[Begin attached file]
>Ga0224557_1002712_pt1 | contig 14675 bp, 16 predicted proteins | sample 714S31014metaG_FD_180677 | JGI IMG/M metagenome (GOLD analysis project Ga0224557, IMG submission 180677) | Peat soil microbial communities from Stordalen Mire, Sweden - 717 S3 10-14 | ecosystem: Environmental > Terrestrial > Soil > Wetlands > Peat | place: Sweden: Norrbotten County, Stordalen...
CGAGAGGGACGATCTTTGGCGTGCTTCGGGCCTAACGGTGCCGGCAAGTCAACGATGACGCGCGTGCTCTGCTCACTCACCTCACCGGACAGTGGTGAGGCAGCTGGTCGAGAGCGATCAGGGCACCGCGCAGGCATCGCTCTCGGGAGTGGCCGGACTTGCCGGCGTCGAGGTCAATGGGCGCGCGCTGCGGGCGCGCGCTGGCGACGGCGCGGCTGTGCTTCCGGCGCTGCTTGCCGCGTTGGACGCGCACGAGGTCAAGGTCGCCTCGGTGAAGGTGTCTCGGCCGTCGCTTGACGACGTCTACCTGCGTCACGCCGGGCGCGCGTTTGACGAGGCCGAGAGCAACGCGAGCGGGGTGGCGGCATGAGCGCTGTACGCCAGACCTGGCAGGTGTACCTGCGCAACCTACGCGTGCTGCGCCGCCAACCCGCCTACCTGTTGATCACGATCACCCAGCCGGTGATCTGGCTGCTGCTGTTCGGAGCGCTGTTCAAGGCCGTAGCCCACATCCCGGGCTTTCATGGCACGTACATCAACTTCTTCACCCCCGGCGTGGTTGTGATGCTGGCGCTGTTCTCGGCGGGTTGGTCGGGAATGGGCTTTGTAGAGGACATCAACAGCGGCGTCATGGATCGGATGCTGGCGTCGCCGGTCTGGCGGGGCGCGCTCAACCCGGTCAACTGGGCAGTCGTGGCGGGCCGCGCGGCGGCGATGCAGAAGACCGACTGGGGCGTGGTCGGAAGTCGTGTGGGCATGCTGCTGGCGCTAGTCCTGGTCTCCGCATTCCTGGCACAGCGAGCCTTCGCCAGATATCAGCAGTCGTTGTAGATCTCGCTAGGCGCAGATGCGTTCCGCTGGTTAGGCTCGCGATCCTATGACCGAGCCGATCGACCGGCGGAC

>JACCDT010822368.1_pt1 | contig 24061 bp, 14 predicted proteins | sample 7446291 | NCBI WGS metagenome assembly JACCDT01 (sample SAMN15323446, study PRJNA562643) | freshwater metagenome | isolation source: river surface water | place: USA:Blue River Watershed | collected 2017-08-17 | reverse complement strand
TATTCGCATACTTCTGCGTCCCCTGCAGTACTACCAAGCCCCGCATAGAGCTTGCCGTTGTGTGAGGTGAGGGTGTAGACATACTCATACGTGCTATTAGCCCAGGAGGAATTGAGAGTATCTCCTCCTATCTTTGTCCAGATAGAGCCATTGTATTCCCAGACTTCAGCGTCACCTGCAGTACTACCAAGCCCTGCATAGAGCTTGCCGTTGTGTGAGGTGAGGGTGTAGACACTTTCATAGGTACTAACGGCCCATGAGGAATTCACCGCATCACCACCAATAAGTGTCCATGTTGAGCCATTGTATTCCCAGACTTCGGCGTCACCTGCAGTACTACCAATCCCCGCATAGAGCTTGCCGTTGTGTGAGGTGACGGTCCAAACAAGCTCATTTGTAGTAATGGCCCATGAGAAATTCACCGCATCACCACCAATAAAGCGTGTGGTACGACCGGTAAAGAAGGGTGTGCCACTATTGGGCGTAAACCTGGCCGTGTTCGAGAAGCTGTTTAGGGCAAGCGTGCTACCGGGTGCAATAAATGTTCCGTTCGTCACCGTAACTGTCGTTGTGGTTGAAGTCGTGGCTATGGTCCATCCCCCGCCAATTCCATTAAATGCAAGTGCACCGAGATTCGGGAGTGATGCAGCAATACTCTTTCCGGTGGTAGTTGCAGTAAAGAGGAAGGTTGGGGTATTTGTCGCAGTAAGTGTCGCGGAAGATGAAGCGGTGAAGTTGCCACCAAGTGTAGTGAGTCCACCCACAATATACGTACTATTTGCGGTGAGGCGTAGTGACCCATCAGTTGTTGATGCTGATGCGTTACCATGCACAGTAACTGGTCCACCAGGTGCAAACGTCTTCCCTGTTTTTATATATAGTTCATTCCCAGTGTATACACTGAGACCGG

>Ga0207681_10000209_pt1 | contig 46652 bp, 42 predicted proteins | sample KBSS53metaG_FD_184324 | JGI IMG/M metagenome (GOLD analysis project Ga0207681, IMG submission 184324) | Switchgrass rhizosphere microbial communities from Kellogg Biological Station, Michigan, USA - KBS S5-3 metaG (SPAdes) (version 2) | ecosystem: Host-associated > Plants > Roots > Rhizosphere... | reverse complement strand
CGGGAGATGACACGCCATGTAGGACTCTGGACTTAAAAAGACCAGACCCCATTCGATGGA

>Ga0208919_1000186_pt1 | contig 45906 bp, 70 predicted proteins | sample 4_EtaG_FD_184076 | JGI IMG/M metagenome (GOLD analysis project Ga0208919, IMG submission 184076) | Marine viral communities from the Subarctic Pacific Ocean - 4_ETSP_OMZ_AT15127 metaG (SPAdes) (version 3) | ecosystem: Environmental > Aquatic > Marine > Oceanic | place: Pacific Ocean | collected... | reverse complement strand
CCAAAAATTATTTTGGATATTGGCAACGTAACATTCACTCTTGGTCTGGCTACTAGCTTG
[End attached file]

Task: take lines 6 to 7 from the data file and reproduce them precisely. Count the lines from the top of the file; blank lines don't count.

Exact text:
CGGGAGATGACACGCCATGTAGGACTCTGGACTTAAAAAGACCAGACCCCATTCGATGGA

>Ga0208919_1000186_pt1 | contig 45906 bp, 70 predicted proteins | sample 4_EtaG_FD_184076 | JGI IMG/M metagenome (GOLD analysis project Ga0208919, IMG submission 184076) | Marine viral communities from the Subarctic Pacific Ocean - 4_ETSP_OMZ_AT15127 metaG (SPAdes) (version 3) | ecosystem: Environmental > Aquatic > Marine > Oceanic | place: Pacific Ocean | collected... | reverse complement strand